The construction ecosystem has long been overdue for a rethinking of how disparate teams collaborate. When stakeholders are forced to focus on their individual profits, timelines, and deliverables, the challenges that plague construction, both
Fremont, CA: In the coming years, construction stakeholders will face a slew of new challenges, in addition to perennial concerns such as rising costs, sustainability, and a skilled labor shortage. Simultaneously, these interconnected challenges present an opportunity to propel the construction industry forward and improve the quality of the built environment. The construction industry's challenges may be complex and multi-layered, but there are some solutions that address multiple issues at once.
The construction ecosystem has long been overdue for a rethinking of how disparate teams collaborate. When stakeholders are forced to focus on their individual profits, timelines, and deliverables, the challenges that plague construction, both old and new, cannot be addressed.
So, what does collaboration in construction entail? It differs. It can be as simple as implementing technology to streamline internal processes or as complex as restructuring one's organization and go-to-market strategy to become more competitive as the construction supply chain consolidates.
Both paths are required to keep up with the future of construction, and both offer tangible benefits. Construction firms can not only break down silos but also integrate the construction supply chain by using technology as a foundation. According to a recent report, construction value and profit pools will shift dramatically, with total profit pools potentially doubling by 2035, unlocking $265 billion in potential new profit for stakeholders who take the lead in embracing change. However, design professionals and general contractors risk falling behind. General contractors must provide more than just execution, and design will become more commodified and automated. To stay ahead of the curve, stakeholders must focus on developing partnerships and alliances that are focused on providing better outcomes and value to owners rather than just project-based transactions.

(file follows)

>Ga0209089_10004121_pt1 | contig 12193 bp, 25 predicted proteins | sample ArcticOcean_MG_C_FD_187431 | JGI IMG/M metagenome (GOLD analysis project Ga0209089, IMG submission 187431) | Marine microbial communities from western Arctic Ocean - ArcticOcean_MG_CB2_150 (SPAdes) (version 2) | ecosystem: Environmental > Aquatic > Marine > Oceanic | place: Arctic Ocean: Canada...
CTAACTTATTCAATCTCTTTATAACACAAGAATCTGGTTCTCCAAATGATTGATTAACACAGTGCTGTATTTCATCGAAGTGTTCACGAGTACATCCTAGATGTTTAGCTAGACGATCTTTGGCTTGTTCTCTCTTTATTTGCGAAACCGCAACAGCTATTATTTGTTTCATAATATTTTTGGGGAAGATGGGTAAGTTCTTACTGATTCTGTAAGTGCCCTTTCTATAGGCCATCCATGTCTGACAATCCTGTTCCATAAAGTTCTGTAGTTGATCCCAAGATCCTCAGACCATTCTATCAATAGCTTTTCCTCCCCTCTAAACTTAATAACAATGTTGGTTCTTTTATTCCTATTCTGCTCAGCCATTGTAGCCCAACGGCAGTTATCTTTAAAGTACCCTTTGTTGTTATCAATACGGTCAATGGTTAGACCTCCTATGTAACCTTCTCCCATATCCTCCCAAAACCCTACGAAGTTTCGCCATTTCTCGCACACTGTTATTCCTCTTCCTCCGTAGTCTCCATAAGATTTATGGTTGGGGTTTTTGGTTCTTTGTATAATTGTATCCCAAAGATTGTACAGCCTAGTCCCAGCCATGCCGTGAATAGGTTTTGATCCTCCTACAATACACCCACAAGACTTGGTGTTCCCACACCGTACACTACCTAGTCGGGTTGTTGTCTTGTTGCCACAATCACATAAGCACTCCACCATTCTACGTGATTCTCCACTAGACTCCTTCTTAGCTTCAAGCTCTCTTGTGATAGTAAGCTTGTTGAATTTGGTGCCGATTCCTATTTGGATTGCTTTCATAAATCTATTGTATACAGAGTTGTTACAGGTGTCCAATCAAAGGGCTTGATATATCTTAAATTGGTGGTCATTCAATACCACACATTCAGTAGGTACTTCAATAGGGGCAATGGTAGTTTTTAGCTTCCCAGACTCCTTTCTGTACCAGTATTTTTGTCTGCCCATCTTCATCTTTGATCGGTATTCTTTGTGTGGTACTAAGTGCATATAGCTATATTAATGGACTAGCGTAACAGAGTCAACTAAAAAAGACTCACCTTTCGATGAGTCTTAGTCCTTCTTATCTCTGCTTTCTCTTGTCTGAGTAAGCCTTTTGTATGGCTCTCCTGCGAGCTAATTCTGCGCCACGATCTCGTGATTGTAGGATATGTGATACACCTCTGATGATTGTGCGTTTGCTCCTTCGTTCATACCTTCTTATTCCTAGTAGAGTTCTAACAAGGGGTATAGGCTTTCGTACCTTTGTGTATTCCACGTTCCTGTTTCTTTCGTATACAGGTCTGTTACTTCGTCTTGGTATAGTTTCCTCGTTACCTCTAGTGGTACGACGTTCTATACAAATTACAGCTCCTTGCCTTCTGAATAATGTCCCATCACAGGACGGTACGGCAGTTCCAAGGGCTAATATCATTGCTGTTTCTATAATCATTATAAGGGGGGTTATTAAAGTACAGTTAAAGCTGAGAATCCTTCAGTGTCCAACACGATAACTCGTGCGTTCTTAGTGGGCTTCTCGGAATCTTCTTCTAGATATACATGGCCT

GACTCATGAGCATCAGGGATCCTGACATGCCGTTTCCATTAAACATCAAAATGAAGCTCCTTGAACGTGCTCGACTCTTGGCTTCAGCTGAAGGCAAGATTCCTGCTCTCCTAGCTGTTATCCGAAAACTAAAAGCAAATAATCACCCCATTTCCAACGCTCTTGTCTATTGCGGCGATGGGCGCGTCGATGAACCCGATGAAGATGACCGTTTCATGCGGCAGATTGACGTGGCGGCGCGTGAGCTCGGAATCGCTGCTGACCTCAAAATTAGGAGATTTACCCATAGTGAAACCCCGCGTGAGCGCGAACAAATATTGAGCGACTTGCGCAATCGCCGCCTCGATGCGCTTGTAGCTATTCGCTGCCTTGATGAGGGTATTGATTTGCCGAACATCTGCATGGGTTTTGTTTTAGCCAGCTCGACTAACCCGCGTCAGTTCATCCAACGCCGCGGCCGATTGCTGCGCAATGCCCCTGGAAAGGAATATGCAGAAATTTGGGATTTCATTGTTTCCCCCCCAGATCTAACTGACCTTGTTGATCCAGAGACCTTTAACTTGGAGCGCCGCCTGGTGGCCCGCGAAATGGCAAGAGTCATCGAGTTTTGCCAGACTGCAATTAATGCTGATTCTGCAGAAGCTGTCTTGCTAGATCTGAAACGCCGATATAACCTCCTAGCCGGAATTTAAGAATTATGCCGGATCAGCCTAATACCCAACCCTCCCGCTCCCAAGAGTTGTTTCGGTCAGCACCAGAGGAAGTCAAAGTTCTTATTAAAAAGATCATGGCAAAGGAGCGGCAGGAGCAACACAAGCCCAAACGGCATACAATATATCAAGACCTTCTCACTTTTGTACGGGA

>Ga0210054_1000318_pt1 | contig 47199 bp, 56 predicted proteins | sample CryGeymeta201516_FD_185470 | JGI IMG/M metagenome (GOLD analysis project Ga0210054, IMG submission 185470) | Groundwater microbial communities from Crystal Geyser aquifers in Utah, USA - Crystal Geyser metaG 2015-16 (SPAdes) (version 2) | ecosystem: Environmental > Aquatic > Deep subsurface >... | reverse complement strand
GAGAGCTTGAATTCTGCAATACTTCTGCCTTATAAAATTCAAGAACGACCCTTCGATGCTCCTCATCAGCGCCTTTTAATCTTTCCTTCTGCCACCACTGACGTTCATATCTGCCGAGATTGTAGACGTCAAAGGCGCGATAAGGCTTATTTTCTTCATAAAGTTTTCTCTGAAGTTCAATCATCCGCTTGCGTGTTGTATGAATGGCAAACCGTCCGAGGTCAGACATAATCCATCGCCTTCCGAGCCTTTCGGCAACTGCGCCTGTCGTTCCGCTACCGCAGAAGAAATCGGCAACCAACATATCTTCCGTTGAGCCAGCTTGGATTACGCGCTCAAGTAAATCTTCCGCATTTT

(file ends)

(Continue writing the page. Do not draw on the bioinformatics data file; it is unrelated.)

Exploring Offsite Construction:
Offsite construction is the practice of constructing building elements in a location other than the final location of the building. Offsite construction, also known as prefabrication or modular construction, is not a new concept. However, it is gaining popularity because of its ability to address many of the construction industry's challenges.
Developers and contractors can control costs, improve project scheduling and reliability, and minimize risk by shifting many construction activities away from the job site and into factory settings. Multiple processes can take place concurrently with prefabrication, significantly reducing construction time. It has the potential to reduce schedules by 20-50 percent. Furthermore, because fewer workers are required for onsite assembly, it has the potential to reduce overall site impacts and congestion.